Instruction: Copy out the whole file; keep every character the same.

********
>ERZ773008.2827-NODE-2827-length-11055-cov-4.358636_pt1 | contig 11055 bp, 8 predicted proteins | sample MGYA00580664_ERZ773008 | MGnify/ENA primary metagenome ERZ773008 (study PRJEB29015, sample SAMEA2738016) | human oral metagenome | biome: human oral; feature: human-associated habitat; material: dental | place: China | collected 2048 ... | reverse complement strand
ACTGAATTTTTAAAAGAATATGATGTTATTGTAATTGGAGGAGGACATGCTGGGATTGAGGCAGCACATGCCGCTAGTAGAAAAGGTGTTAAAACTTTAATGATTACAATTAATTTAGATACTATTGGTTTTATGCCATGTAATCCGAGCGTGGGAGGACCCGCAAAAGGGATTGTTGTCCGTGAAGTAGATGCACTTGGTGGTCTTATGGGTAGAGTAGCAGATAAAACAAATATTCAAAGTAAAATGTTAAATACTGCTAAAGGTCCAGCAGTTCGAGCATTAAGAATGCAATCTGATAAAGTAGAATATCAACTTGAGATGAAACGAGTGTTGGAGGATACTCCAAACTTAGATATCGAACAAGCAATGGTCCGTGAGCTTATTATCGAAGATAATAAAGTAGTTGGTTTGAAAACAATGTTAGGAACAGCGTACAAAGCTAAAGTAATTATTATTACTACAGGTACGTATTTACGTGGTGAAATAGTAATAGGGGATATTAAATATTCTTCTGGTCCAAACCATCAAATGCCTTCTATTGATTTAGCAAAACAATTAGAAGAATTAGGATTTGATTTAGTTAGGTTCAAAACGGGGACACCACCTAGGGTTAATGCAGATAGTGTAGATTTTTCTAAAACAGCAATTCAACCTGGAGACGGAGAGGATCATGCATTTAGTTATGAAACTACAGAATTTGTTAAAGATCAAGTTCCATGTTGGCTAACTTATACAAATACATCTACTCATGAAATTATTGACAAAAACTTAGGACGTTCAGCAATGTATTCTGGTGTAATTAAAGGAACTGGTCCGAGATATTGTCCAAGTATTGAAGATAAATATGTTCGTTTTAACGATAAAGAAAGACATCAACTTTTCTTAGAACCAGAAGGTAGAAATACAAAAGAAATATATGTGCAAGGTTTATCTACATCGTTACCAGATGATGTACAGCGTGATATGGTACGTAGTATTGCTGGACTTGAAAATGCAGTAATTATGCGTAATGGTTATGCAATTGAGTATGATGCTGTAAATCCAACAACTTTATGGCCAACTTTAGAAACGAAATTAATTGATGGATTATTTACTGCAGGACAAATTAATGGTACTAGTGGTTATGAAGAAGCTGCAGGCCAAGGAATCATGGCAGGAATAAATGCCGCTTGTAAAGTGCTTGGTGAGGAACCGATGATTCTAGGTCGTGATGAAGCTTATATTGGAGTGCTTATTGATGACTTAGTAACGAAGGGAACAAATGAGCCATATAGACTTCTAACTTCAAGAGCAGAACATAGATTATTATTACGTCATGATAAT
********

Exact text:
>ERZ773008.2827-NODE-2827-length-11055-cov-4.358636_pt1 | contig 11055 bp, 8 predicted proteins | sample MGYA00580664_ERZ773008 | MGnify/ENA primary metagenome ERZ773008 (study PRJEB29015, sample SAMEA2738016) | human oral metagenome | biome: human oral; feature: human-associated habitat; material: dental | place: China | collected 2048 ... | reverse complement strand
ACTGAATTTTTAAAAGAATATGATGTTATTGTAATTGGAGGAGGACATGCTGGGATTGAGGCAGCACATGCCGCTAGTAGAAAAGGTGTTAAAACTTTAATGATTACAATTAATTTAGATACTATTGGTTTTATGCCATGTAATCCGAGCGTGGGAGGACCCGCAAAAGGGATTGTTGTCCGTGAAGTAGATGCACTTGGTGGTCTTATGGGTAGAGTAGCAGATAAAACAAATATTCAAAGTAAAATGTTAAATACTGCTAAAGGTCCAGCAGTTCGAGCATTAAGAATGCAATCTGATAAAGTAGAATATCAACTTGAGATGAAACGAGTGTTGGAGGATACTCCAAACTTAGATATCGAACAAGCAATGGTCCGTGAGCTTATTATCGAAGATAATAAAGTAGTTGGTTTGAAAACAATGTTAGGAACAGCGTACAAAGCTAAAGTAATTATTATTACTACAGGTACGTATTTACGTGGTGAAATAGTAATAGGGGATATTAAATATTCTTCTGGTCCAAACCATCAAATGCCTTCTATTGATTTAGCAAAACAATTAGAAGAATTAGGATTTGATTTAGTTAGGTTCAAAACGGGGACACCACCTAGGGTTAATGCAGATAGTGTAGATTTTTCTAAAACAGCAATTCAACCTGGAGACGGAGAGGATCATGCATTTAGTTATGAAACTACAGAATTTGTTAAAGATCAAGTTCCATGTTGGCTAACTTATACAAATACATCTACTCATGAAATTATTGACAAAAACTTAGGACGTTCAGCAATGTATTCTGGTGTAATTAAAGGAACTGGTCCGAGATATTGTCCAAGTATTGAAGATAAATATGTTCGTTTTAACGATAAAGAAAGACATCAACTTTTCTTAGAACCAGAAGGTAGAAATACAAAAGAAATATATGTGCAAGGTTTATCTACATCGTTACCAGATGATGTACAGCGTGATATGGTACGTAGTATTGCTGGACTTGAAAATGCAGTAATTATGCGTAATGGTTATGCAATTGAGTATGATGCTGTAAATCCAACAACTTTATGGCCAACTTTAGAAACGAAATTAATTGATGGATTATTTACTGCAGGACAAATTAATGGTACTAGTGGTTATGAAGAAGCTGCAGGCCAAGGAATCATGGCAGGAATAAATGCCGCTTGTAAAGTGCTTGGTGAGGAACCGATGATTCTAGGTCGTGATGAAGCTTATATTGGAGTGCTTATTGATGACTTAGTAACGAAGGGAACAAATGAGCCATATAGACTTCTAACTTCAAGAGCAGAACATAGATTATTATTACGTCATGATAAT